Shares of power companies gained up to 12 per cent Tuesday after the Supreme Court quashed a Reserve Bank of India circular on resolving bad debt that may provide relief to these firms.
Shares of RattanIndia Power zoomed 12.18 per cent, KSK Energy Ventures 4.60 per cent, Adani Power rose by 2.88 per cent and Jaiprakash Power Ventures 2.69 per cent on BSE.
Vishrov Mukerjee, Partner, J Sagar Associates said after the Supreme Court judgment, the RBI may have to issue revised guidelines or circulars for the restructuring of stressed assets.
"There is also a question mark over existing processes which may have been completed/nearing completion," he said. "However, with the threat of IBC proceedings mitigated, it will give some breathing space to power companies and lenders as well as flexibility to restructure debts in a manner which ensures continuity and value maximization for lenders as well as power companies," he added.
The Supreme Court on Tuesday quashed RBI's February 12 circular, which prescribed rules for recognising one-day defaults by large corporate and initiating insolvency action as a remedy.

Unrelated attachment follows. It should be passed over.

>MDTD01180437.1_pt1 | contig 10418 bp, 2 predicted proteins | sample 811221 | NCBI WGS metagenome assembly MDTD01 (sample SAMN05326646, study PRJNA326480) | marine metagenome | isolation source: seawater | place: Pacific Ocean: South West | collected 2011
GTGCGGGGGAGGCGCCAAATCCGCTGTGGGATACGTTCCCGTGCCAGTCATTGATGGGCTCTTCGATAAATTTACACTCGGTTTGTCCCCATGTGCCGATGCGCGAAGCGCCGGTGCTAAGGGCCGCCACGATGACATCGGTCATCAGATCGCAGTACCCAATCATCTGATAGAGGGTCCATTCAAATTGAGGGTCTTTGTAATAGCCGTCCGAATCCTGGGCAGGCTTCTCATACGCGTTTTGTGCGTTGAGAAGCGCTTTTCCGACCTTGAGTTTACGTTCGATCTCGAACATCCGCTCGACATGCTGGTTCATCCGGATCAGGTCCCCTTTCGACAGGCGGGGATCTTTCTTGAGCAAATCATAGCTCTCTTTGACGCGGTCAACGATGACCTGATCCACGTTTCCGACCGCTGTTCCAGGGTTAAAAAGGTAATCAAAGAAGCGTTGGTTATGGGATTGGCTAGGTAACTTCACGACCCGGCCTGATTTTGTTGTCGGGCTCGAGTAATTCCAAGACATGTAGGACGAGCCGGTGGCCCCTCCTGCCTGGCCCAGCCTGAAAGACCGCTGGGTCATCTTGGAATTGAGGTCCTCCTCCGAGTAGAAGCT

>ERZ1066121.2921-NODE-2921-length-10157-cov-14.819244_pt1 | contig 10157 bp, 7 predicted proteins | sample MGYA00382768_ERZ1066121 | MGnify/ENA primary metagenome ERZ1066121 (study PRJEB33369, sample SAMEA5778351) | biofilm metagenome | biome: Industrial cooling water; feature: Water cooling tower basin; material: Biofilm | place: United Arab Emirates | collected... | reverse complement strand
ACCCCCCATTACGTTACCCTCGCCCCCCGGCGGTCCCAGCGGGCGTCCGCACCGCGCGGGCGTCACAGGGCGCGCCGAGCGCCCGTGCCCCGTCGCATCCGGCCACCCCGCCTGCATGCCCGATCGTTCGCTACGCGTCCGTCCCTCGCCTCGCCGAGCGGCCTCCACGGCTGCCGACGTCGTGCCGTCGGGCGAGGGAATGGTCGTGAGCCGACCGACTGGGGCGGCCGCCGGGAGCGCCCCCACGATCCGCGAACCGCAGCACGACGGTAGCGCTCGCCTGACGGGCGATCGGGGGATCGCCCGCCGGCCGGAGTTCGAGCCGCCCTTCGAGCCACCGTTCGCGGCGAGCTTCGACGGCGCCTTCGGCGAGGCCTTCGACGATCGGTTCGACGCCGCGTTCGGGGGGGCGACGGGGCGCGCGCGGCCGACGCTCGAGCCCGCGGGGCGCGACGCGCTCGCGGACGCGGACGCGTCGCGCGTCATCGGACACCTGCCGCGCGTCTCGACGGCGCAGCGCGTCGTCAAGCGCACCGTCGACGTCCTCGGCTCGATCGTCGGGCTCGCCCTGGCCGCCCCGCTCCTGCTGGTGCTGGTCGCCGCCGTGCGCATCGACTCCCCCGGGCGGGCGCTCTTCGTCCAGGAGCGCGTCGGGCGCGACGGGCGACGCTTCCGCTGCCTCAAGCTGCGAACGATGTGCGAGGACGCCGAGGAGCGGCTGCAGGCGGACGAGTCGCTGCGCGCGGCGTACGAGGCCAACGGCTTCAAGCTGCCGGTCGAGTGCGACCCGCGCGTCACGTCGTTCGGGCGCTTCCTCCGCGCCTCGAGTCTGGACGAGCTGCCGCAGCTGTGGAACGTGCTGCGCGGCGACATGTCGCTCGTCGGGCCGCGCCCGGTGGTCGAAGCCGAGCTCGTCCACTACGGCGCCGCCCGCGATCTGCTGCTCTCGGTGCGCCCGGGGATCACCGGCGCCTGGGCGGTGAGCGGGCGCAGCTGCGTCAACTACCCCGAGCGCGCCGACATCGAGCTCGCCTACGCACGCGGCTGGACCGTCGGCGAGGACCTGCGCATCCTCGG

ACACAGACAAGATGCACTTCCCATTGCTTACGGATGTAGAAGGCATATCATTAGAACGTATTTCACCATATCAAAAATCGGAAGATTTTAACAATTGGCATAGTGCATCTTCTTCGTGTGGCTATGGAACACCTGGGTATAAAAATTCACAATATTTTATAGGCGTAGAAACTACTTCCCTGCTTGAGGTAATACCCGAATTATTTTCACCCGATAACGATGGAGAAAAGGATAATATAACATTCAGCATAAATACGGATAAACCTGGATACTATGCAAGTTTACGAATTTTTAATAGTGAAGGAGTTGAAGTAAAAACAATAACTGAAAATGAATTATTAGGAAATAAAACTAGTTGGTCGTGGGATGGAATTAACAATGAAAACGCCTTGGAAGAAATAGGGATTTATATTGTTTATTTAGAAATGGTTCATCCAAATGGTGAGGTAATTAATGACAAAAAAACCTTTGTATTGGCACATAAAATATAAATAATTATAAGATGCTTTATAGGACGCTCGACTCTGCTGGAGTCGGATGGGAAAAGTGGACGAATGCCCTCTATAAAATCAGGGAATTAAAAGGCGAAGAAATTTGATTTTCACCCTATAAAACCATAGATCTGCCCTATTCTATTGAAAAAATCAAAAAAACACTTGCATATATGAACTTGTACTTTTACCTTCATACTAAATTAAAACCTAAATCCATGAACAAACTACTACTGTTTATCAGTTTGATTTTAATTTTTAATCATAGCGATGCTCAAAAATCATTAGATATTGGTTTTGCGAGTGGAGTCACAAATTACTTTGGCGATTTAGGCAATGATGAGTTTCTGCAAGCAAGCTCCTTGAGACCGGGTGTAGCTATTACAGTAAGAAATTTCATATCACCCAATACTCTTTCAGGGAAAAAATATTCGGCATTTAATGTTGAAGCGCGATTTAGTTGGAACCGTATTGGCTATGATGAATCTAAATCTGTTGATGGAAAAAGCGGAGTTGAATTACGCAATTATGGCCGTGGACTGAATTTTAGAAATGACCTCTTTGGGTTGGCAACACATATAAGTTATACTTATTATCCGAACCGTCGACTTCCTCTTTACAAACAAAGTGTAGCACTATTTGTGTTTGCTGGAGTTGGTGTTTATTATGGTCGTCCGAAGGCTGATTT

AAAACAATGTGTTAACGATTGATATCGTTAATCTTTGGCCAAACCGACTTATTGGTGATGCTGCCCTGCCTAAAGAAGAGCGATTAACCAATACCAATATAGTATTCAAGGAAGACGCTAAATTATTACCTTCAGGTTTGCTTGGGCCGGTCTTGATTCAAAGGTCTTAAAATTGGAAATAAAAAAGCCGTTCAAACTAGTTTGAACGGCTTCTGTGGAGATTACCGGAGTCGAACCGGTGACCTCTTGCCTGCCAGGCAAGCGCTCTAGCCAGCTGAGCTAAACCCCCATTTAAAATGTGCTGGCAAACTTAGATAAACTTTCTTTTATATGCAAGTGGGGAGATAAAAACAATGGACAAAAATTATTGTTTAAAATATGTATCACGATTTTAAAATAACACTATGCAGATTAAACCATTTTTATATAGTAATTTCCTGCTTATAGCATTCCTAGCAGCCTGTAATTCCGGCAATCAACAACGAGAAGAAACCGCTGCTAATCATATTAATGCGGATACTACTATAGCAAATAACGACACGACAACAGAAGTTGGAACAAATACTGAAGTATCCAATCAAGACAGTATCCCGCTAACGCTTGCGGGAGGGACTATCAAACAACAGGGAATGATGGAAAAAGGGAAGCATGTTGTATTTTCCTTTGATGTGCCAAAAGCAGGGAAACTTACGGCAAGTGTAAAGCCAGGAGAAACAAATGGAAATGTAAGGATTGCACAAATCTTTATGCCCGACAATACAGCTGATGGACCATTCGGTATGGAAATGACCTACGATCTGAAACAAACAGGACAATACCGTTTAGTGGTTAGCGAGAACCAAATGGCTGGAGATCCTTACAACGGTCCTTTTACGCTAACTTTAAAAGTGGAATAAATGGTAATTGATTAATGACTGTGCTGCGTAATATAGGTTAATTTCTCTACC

According to the circular, lenders had to classify a loan account as stressed if there was even a day of default. The bankers had to mandatorily refer all accounts with over Rs 2,000 crore loans to the National Company Law Tribunal (NCLT) or the bankruptcy court if they failed to resolve the problem within 180 days of default.
Lenders were supposed to file an insolvency application under the Insolvency and Bankruptcy Code 2016 within 15 days of the completion of the 180-day deadline.
Power sector was the worst hit by the circular and so were companies in steel, textile, sugar and shipping sector.
GMR Energy Ltd, RattanIndia Power Ltd, Association of Power Producers (APP), Independent Power Producers Association of India, Sugar Manufacturing Association from Tamil Nadu and a shipbuilding association from Gujarat moved different courts against the circular.
The power sector argued that outstanding loans of Rs 5.65 lakh crore (as on March 2018) were a result of factors beyond their control such as unavailability of fuel and cancellation of coal blocks.
The Supreme Court Tuesday held that the circular was 'ultra vires' -- meaning it went beyond the scope of what the RBI can do when coming up with rules and regulations.
(This story has not been edited by Business Standard staff and is auto-generated from a syndicated feed.)